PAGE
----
• Boing Boing presents a guest op-ed from the the Chief Security Officer of Blockchain, a Bitcoin wallet app recently removed from Apple's App Store.
On Wednesday February 5th, Apple yanked Blockchain, the last remaining bitcoin wallet from the App Store without notice, firmly establishing iOS as the bitcoin-hostile mobile operating system. In a terse email to the app's developers, Apple cited an "unresolved issue", without any further explanation. While Blockchain's developers scrambled to get clarification, it appears the unresolved issue is that the application is a bitcoin wallet, something that cannot be "resolved." Blockchain was the last of the bitcoin wallets, the others yanked months ago by Apple's innovation gatekeepers.
Meanwhile, across the mobile market divide, Google's Android OS is quite bitcoin friendly. More than a hundred bitcoin related apps, including a dozen different wallets, compete for attention in a crowded market. Clearly, Apple's "unresolved issue" is not related to bitcoin's legality, which has been firmly established in the US and almost all other jurisdictions. Presumably, Google's lawyers arrived at the same conclusion as US law enforcement agencies and the Financial Crime Enforcement Network (FinCEN) in the United States, that the use of bitcoin is perfectly legal.
So if legality is not the problem, what is?
Apple's walled garden has always been touted as a means to ensure a safe and high quality, consistent experience for its users. The blockchain app had built a solid user base with more than 120,000 downloads and high ratings over two years. Apple had offered no warning or expressed any concern over the safety or quality of the application. Rather, it seems to have simply missed the application in its review process and just belatedly decided to drop the hammer once it was noticed.
The reaction by bitcoin's iPhone users was both furious and at times quite funny. One reddit user offered Nexus 5 Android phones to anyone who would demonstrate their ire by destroying their iPhone in protest, in the most spectacular way. Many raced to compete, creating hilarious entries with titles such as "blunt object" and "second story window" to document their chosen means of iPhone destruction. The top prize however must go to the reddit user "dieselgeek," a firearms reviewer who reports under the name R3 or "Ryan's Range Report" who drove out to the middle of a snow covered firing range to put three bullets into his iPhone at 300 yards with a high-powered sniper rifle. [See video, above.]
All this demonstrates the unenviable position that Apple has as gatekeeper of the App Store's walled garden. Touting security and user experience as their mission, the reviewers find themselves acting as arbitrators of technology innovation in a world that moves far too fast for them to remain consistent, or credible. Their ambiguous criteria for judging application qualifications can never be flexible enough to anticipate technologies as radical and disruptive as decentralized currencies. Furthermore, by applying a blanket ban on a technology that directly competes with their in-app purchases payment system, from which Apple derives a fat 30% fee and with a rumoured retail payment application for iOS in development, Apple opens itself to accusations of anti-competitive behavior. While it is likely that Apple lacks the internal strategic sophistication to see bitcoin as a threat, the ambiguity and capriciousness of the rules made many in the bitcoin community suspect the worst.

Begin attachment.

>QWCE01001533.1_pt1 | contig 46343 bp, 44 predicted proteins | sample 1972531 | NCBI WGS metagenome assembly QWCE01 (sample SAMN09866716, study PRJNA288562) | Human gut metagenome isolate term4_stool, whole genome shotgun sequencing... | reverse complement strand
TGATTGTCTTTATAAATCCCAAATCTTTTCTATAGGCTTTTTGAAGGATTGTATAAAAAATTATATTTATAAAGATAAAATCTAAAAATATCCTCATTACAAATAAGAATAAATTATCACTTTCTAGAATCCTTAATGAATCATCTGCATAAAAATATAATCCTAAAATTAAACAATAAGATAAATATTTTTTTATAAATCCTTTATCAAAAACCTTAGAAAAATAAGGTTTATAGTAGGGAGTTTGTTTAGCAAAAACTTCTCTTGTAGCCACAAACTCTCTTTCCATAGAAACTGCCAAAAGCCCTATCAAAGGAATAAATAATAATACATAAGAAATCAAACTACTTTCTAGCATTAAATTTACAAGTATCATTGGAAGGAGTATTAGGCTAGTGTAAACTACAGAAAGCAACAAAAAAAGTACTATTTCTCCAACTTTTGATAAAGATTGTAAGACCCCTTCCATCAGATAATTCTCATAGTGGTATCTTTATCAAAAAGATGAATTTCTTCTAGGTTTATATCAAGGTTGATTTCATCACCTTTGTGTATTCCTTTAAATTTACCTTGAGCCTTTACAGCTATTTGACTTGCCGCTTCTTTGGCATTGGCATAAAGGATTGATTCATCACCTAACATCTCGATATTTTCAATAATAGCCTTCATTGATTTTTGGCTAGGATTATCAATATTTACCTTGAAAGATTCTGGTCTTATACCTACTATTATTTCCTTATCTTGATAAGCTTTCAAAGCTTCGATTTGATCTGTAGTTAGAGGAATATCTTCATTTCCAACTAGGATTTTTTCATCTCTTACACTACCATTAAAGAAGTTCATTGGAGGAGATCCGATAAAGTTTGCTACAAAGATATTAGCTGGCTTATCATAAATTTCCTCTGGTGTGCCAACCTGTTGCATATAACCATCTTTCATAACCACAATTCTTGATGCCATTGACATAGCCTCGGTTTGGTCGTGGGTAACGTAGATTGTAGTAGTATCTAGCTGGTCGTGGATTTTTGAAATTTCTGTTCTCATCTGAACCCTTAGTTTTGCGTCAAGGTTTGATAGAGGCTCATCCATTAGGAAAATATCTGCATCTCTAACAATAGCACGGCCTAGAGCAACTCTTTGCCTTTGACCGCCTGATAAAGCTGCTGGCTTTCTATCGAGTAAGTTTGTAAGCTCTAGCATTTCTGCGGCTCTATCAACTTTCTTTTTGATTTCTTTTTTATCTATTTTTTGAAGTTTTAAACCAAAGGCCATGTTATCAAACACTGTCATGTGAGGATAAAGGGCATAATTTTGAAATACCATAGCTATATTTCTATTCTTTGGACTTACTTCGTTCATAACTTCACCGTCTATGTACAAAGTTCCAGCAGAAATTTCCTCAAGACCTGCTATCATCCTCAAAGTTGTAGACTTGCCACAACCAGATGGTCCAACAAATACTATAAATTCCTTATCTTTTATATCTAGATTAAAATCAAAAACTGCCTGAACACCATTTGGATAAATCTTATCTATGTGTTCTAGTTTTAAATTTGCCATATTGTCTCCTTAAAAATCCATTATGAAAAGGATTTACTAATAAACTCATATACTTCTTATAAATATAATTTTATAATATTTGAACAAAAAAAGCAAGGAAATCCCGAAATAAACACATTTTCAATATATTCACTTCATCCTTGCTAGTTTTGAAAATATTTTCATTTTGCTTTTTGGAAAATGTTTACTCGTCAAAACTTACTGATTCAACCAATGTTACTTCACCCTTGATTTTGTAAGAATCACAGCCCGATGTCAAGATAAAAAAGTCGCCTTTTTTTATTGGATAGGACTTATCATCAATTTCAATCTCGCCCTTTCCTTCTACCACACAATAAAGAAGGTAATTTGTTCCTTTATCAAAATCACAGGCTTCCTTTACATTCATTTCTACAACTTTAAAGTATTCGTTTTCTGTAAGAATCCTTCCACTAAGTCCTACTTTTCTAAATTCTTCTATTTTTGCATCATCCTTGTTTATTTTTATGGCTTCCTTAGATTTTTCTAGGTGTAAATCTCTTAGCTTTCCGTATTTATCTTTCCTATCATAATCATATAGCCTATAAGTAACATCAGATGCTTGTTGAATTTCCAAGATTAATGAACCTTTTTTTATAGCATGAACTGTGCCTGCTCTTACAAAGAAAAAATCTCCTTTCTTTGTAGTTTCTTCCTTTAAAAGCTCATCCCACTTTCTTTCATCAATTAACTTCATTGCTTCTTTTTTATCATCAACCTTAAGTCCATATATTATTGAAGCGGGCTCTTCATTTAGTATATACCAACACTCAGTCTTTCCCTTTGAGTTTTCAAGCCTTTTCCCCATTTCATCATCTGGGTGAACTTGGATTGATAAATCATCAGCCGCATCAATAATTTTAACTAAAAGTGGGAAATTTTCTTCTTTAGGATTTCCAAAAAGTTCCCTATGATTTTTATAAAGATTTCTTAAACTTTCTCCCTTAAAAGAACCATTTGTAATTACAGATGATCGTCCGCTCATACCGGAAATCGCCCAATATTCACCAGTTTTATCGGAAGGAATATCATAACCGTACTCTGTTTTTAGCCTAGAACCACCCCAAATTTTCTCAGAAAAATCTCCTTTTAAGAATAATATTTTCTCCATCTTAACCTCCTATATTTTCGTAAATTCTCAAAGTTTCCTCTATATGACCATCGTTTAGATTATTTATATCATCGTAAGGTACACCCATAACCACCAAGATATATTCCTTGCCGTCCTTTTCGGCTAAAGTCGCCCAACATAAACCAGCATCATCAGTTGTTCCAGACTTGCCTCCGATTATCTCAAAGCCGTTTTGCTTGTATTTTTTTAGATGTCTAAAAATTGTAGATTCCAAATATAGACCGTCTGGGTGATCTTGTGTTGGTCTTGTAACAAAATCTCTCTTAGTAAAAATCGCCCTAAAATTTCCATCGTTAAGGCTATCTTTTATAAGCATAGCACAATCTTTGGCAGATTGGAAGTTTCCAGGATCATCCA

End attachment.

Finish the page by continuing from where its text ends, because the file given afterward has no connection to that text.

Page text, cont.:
By banning bitcoin wallets, Apple has cut off millions of users from one of the most exciting and empowering technologies since the Internet itself, as crypto-currencies implement what is often called "The Internet of Money". What started as a trickle of apps with bitcoin wallets in 2013 will likely turn into a deluge as hundreds of companies compete and innovate on bitcoin, as well as hundreds of other crypto-currencies in this exploding new tech industry. Worse, Apple is thwarted by the open nature of the Internet, as most bitcoin wallet designers are quickly pivoting to HTML5 as the platform to deliver bitcoin wallets right in the browser. The last hurdle to such implementations, which was the ability to use the phone's camera to capture QR code encoded bitcoin addresses was recently overcome and a deluge of HTML5 bitcoin wallets is in development. Apple will now face even more pressure as these wallets slip further outside their control making a mockery of the restrictive App Store rules and leaving them with few options other than imposing orwellian controls inside Safari, the mobile web browser.
Bitcoin is still a niche fad among geeks, but the underlying technology that made it possible is creating a revolution in de-centralized finance that is unleashing a tsunami of pent-up innovation. Bitcoin's open network architecture allows innovation at the edge of the network, innovation without permission and a proliferation of bitcoin applications that implement novel financial services. Even if bitcoin itself were to be eclipsed by subsequent generations of crypto-currency innovation, the core technology is more likely to have a major impact on financial empowerment for billions of people around the world. Standing alone, in the guard shack at the entrance to its walled garden of applications, the world rushing by too fast for comfort, Apple may find that the role of the gatekeeper of innovation is a very lonely one indeed.